Superintendent of Schools Joan Landers said that the people and buses from First Student Inc. and Van Pool Transportation have been wonderful as the weeks have gone by during the coronavirus shutdown, thanks to their participation in food distribution Monday through Friday for local students and families.

First Student delivers food to six locations throughout town. Someone from a family meets the bus and receives breakfast and lunches for their children at one of those six sites. Many of the school district’s staff help disperse the bags, and it is accomplished even though smiles are hidden by masks and the time is limited.

Then there are the families that have no way to get to those six distribution sites.

Van Pool Transportation works with the superintendent on Tuesday, Wednesday and Friday in delivering food to students and their families who do not have a way to make it to the designated locations for distribution.

Plus, on Wednesdays, Heywood Healthcare’s Mary Gianetti comes with food, and Growing Places from Leominster provides fresh-grown vegetables for 85-90 families. That food is packed and delivered to student residences throughout the town by Van Pool. They even make sure the holidays are covered.

Landers calls Van Pool driver Bill Leger of Templeton “the guardian angel of families” because he is sweet to all as he packs and delivers food to homes.

Leger said that he stepped forward to drive the van as soon as Van Pool Transportation put out a notice. For the last several weeks Leger has shown up to Toy Town, packed up the van, and is usually done before lunch.

Leger said he does not do the work for money but does it because he loves the students.

“If I wasn’t driving Van Pool’s van, I would jump in my own truck to do it on my own gas,” he said.

Leger drives special needs students throughout the year, noting some days they have a really good time. He has been working for Van Pool Transportation for 11 years as of May.

Not long after Leger retired, his wife was leaving for work and turned around to ask him what he was going to do that day. After thinking a moment, he replied, “I don’t like retirement. I think I am going to look for a job.”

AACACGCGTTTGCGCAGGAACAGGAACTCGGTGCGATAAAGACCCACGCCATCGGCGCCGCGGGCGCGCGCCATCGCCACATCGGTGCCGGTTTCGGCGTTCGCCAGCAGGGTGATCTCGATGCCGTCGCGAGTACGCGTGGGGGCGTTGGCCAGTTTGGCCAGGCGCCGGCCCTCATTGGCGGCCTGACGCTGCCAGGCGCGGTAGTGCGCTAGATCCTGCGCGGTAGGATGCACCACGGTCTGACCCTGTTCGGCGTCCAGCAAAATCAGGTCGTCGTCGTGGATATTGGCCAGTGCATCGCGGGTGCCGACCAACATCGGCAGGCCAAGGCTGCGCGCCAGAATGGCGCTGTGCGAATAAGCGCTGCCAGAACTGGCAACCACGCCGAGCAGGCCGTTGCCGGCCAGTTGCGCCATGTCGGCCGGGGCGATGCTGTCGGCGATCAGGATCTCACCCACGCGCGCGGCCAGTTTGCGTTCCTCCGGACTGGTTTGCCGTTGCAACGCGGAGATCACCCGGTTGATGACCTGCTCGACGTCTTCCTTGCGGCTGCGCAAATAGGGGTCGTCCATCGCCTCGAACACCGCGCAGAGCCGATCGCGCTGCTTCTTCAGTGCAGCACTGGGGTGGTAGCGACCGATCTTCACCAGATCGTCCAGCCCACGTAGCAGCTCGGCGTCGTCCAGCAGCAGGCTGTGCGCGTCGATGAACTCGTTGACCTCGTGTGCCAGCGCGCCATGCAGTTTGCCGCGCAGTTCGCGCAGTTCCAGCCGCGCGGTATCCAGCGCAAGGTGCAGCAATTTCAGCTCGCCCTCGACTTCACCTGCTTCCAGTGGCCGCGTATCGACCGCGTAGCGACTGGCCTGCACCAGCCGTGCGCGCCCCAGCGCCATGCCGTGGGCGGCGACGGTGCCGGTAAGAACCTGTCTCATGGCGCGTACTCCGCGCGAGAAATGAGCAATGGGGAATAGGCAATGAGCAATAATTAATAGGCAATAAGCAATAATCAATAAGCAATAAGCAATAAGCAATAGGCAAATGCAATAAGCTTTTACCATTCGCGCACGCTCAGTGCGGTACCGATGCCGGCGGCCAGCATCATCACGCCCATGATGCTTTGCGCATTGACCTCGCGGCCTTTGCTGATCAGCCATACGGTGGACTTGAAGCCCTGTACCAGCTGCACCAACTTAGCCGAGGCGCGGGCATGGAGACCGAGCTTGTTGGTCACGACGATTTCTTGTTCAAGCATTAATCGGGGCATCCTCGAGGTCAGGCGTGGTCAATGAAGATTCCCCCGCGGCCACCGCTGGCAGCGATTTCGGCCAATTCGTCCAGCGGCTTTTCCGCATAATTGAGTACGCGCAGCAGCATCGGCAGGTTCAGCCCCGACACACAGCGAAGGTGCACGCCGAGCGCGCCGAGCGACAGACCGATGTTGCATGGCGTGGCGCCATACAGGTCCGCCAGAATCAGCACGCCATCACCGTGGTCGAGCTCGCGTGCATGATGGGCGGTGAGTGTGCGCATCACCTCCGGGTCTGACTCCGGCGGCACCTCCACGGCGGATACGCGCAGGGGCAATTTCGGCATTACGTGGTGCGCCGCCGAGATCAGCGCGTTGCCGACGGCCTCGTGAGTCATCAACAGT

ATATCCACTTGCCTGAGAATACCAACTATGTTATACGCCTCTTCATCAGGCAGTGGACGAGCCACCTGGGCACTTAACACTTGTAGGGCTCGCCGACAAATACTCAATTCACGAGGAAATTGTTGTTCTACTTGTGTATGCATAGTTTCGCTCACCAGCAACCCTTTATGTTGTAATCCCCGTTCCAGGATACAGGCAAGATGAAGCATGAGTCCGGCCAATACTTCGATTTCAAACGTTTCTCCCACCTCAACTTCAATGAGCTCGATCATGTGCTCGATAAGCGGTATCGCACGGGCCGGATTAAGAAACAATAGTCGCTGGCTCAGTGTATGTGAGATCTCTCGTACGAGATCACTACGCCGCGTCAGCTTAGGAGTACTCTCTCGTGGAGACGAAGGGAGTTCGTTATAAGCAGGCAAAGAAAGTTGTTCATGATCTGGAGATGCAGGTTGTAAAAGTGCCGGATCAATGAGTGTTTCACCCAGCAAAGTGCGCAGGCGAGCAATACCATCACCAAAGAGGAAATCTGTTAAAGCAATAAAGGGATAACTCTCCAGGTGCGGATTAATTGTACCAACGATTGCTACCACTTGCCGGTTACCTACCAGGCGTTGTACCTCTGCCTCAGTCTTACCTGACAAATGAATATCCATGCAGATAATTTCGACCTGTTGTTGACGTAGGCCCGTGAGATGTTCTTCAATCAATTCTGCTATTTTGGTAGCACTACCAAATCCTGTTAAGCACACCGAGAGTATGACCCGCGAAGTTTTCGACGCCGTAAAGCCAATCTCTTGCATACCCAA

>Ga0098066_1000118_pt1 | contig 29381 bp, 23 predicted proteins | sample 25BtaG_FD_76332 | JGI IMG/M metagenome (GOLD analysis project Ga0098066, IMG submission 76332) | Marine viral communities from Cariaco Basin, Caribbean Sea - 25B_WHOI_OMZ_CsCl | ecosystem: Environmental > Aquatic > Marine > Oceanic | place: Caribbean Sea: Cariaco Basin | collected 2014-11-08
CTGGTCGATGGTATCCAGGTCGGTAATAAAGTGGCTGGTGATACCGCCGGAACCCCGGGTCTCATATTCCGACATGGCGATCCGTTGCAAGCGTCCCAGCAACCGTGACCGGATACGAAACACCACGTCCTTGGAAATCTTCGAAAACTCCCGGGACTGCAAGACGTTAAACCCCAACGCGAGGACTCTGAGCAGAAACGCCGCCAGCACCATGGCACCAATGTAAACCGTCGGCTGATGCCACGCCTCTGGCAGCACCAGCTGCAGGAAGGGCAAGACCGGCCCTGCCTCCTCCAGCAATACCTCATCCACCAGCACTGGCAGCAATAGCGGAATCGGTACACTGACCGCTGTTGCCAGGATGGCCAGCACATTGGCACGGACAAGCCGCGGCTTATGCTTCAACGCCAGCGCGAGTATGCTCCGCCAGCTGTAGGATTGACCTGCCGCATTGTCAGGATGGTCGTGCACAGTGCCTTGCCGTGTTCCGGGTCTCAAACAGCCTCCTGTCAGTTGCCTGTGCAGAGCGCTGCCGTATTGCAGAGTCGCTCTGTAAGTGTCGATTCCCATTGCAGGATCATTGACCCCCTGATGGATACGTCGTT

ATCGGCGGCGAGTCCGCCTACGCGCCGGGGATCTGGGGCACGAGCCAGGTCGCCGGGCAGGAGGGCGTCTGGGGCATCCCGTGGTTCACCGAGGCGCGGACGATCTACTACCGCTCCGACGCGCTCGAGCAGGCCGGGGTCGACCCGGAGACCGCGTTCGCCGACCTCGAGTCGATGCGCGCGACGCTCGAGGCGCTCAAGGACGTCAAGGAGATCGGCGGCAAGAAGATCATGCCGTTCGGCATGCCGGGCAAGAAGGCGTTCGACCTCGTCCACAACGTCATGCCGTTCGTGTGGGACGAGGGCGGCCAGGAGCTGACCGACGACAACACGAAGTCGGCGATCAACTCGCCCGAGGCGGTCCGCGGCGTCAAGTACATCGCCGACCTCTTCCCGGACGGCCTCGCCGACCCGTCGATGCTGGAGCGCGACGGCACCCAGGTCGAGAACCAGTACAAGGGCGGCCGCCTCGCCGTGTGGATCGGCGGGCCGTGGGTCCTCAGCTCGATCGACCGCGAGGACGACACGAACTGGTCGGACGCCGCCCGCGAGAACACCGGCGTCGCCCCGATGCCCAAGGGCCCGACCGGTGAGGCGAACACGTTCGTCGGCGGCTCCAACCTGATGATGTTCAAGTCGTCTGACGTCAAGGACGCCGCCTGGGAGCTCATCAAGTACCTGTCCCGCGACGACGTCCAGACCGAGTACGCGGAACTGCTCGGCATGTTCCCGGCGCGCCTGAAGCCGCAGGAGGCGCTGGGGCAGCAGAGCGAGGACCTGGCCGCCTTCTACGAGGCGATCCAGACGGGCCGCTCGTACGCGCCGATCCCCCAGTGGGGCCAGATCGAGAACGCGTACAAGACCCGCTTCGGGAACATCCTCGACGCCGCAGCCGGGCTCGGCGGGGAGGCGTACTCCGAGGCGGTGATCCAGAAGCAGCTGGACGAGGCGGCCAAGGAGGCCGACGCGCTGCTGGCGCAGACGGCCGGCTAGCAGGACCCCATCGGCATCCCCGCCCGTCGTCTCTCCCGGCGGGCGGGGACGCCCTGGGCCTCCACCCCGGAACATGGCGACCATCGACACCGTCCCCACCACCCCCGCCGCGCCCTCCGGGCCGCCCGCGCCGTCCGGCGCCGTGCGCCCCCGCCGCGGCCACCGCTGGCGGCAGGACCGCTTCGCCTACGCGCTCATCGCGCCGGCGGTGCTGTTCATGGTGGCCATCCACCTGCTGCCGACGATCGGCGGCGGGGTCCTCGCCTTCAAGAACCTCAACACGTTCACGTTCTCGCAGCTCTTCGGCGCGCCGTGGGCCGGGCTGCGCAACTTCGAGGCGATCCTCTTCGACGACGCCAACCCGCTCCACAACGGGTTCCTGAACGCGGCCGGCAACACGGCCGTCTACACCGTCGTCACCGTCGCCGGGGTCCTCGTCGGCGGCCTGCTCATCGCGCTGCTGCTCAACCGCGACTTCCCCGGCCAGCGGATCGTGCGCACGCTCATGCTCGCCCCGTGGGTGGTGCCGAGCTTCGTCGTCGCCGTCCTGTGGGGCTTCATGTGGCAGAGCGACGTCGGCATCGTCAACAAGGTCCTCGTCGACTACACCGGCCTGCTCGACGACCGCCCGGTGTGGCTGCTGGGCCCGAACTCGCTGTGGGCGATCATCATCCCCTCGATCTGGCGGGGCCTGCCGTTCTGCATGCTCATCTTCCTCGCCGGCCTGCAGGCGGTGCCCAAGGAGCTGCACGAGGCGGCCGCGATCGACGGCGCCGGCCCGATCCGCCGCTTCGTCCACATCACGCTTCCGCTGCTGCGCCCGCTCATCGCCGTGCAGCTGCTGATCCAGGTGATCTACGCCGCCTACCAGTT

When he saw Van Pool Transportation vehicle drive by, he followed it back to the office, filled out an application and was hired.

Leger said there were difficult kids and tough routes, but added that Van Pool is the greatest company he has ever come across. He explained that any driver having a hard time with a student just calls in, and everyone in the office becomes focused on how to make it work.

Their motto is, ‘Whatever it takes,’” said Leger.

Van Pool Transportation President and CEO of Kevin Hinkamper and Westley Richters, chief operations officer, spoke of why Van Pool has stepped up to help distribute food and educational supplies to the district.

Hinkamper said that Van Pool is a special transportation vendor for many districts in Massachusetts.

“We serve many of the communities and towns, and have been serving them for over 30 years,” said Hinkamper.

He said that this is not the first time the company has helped the community in tough times.

“When the tornado hit in 2011, we responded by serving the community in the southern part of the state around Springfield, really pitching in and volunteering … doing whatever was needed to be done,” said Hinkamper. “We have done it in ice storms, and even the gas explosions up in Lawrence through one of our other companies. It is something we have practiced for quite some time.”

Richters said they began planning with the school districts knowing there were going to be some impacts.

“We reached out to all of our community partners and offered assistance in any way we could,” Richters explained. “We knew there would be a need for education materials to get to several of the students. We have plenty of vans, so we offered the help to our communities and several communities showed an interest.”

Van Pool Transportation has been organizing and working with the superintendent’s office delivering food and education materials such as books and laptops. It is using drivers who have already been serving these communities, so they know the 47-plus miles of back roads.

“They all offered, and they come each day ready and willing to make these deliveries,” said Richter.

Hinkamper said that one of the things he felt was important was learning the protocol to make sure that the employees and people they were serving were safe.

“That changes based on the need,” he said. “By the nature of the work we do, the drivers are very experienced and knowledgeable about the community. It just becomes part of a routine for us to adapt from transporting students to transporting meals.”

Richter said there has been a great response from communities. People have been helpful and excited about the services provided.

Hinkamper added that Van Pool Transportation will be able to supply help indefinitely.